Kirk Avalos
Kirk Avalos
Kirk S. Avalos is expected to serve six months with the Indiana Department of Corrections after shooting himself inside the emergency room at King’s Daughters’ Hospital on June 21, 2018.

Jefferson County Superior Court Judge Michael Hensley sentenced Avalos Monday morning after considering the state’s and Avalos’ sentencing arguments, which took place in April.

“Obviously, a decision in your case is a difficult one for the court,” Hensley said to Avalos.

Avalos, 58, was sentenced to two years, with 16 months suspended to probation for a Level 5 felony charge of criminal recklessness. Hensley explained he expects Avalos actually to serve about six months due to the good behavior credits he thinks Avalos will earn. Avalos also will receive credit for two days served upon his arrest, before he made bond in July 2018.

“We’re not here to be punitive. We’re here to be rehabilitative,” said Hensley.

Hensley cited mitigating factors, including Avalos’ honorable military discharge and lack of a criminal or delinquent history and the high likelihood that he would respond more positively to probation and treatment.

One aggravating factor the state pointed out in April was also mentioned again Monday. Avalos only shot the gun once — at himself— but there were six bullets in the .38 caliber Smith & Wesson when he entered the hospital. The revolver had been fully loaded.

Hensley explained that he couldn’t “in good conscious” suspend the whole sentence, because if he gave Avalos a “slap on the wrist” he would not be deterring others from potentially copying Avalos or causing similar incidents in the future.

Avalos, who lives in Corpus Christi, Texas, testified during the sentencing hearings, sometimes being overwhelmed by emotion and becoming tearful.

Avalos said he had been “experiencing a great deal of anxiety and remorse and guilt” because he had not been with his father to care for him before his death.

He said he went to his father’s grave the weekend before the June 21 shooting at KDH.

Although Avalos said he was “foggy” about his days in Madison preceding the shooting, he said he “went to the deli department at Kroger and bought flowers to put on my father’s grave” and noted that it had been Father’s Day weekend.

He said his intent was to shoot himself at his father’s grave. But, he did not.

As he struggled to explain his state of mind, Avalos said, “I wanted to live, yet I wanted to die.”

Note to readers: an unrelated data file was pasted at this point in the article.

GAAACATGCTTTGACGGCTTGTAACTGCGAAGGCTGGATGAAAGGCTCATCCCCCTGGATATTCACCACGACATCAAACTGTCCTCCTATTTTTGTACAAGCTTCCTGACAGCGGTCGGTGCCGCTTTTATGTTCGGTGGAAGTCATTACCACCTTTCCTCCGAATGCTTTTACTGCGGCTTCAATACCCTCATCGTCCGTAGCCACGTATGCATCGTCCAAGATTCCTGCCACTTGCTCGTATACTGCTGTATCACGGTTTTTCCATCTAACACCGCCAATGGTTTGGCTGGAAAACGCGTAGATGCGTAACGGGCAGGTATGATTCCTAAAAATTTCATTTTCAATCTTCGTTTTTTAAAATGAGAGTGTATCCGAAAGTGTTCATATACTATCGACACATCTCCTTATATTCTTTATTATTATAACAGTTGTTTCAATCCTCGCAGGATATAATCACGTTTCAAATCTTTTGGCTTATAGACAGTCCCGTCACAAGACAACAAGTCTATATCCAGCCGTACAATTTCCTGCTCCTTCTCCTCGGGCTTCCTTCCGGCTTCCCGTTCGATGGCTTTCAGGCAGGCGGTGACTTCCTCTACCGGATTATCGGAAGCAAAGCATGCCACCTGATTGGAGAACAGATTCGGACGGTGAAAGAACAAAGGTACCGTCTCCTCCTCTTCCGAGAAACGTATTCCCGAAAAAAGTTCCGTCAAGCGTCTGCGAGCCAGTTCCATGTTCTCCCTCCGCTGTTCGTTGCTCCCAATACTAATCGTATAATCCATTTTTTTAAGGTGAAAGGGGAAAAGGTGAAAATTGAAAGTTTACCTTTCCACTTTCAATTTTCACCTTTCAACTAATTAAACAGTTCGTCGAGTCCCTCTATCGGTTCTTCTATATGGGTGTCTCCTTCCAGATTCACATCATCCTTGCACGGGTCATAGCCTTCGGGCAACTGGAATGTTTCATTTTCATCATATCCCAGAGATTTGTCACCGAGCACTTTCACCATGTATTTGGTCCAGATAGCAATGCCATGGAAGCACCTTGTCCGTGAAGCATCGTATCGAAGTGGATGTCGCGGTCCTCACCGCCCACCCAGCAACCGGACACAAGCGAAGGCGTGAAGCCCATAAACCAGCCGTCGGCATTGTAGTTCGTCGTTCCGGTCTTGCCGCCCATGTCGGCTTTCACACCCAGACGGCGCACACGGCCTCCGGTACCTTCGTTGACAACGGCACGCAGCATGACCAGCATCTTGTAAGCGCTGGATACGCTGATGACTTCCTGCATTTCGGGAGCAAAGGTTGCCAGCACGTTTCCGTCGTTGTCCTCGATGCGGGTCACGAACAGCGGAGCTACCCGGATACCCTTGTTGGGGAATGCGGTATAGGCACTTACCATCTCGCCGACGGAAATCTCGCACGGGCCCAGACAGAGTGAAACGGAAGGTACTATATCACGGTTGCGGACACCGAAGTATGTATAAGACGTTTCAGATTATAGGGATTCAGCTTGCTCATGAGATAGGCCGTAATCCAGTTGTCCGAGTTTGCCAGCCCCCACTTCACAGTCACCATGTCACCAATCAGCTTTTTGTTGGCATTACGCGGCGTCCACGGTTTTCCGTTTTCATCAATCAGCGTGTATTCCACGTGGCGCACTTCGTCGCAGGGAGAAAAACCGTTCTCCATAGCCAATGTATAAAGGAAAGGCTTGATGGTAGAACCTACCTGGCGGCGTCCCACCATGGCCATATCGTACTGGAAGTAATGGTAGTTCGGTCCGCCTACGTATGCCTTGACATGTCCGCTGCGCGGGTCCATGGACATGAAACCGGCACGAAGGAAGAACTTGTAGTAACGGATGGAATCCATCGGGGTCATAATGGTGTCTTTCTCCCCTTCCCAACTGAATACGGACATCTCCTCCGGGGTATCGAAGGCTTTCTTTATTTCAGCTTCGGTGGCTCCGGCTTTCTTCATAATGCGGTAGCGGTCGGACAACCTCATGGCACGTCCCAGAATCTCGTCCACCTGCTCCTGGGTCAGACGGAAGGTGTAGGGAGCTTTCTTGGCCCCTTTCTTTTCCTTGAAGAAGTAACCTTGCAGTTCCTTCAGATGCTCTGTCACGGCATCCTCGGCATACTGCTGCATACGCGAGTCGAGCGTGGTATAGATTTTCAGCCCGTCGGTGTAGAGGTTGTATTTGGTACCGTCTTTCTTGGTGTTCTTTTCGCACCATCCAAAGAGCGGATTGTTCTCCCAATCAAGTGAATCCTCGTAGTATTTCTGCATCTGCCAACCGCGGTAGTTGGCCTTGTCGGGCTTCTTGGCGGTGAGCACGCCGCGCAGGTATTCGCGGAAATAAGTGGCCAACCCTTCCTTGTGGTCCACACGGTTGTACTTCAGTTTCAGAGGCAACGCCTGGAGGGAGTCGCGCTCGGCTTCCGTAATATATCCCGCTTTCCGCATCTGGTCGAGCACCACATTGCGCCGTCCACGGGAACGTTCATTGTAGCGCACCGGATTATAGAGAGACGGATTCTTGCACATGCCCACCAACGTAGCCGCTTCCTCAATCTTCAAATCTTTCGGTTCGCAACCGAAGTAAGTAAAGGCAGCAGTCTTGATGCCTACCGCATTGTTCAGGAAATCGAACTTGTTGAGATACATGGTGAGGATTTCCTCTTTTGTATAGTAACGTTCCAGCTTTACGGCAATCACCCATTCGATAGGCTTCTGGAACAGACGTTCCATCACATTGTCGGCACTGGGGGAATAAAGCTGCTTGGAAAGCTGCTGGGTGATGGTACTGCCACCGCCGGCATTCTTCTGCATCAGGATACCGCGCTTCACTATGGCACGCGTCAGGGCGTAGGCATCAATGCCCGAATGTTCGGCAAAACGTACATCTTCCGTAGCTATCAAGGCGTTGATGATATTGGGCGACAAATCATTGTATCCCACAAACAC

He said he went to the hospital on June 21 to get help. Instead he sat in the car in the hospital parking area “preparing my suicide note.”

Avalos said he “wanted to do it in front of people who cared for other people.” He also said he wanted to be where someone could help him, but it was not his intent to shoot anyone else.

After 15 to 20 minutes, he said he walked into the emergency room of the hospital about 11:45 a.m. without a weapon. He stayed, he said, about 10 to 15 minutes, then went back to his car for his gun.

He said he went back into the hospital with his gun and talked with a woman at the front desk, asking for help and waving the gun at himself.

It “was my cry out for help,” Avalos said.

He said he shot himself when the woman went to get help.

“I want to apologize to the City of Madison and to anyone I frightened or scared,” he said as he noted how it was KDH personnel who stabilized, then treated him and drove him to the University of Louisville Hospital trauma center.

Margie Combs, senior manager of risk management and safety at KDH who is in charge of the hospital’s security, also testified in April, sharing the details of how patient care was disrupted because of Avalos’ actions and how patients, employees and families were fearful for their safety and that of their loved ones.

Combs told the court how families were unable to contact their loved ones, employees of KDH, for several hours during and after the event because of the chaos it caused. She gave one anecdote of an employee who hid in a closet for several hours to finally come out, distraught that no one had come to find her after the incident was over.

Combs also shared that many employees have threatened to quit because they still are dealing with the trauma and fear from that day nearly a year ago.

The hospital has also had to make significant changes to the infrastructure of its facilities because of Avalos’ actions. Before, they had an open, inviting environment in as many areas as possible, but now they are closing things off and putting in protective barriers, Combs said.

These infrastructure changes are also quite costly, Combs said. The expenses came at a time when the hospital had not prepared for them in the budget and this was also causing a strain and extra stress on employees. She estimated the costs spent outside the budget so far at about $250,000.

Tim Armstrong, now a special deputy with the Jefferson County Sheriff’s Office, was a detective on the day of the shooting. He told the court in April that he guessed at least 13 officers from several local forces and the state police responded to the hospital that day, preventing them from responding to other emergency situations.

Armstrong said that, luckily, there were no other serious emergency calls during the time every available officer was posted at or searching inside KDH for other victims or shooters.

Avalos will have to pay court fees of $185, an initial probation fee of $100 and a $25 per month fee throughout his probation. No restitution was requested.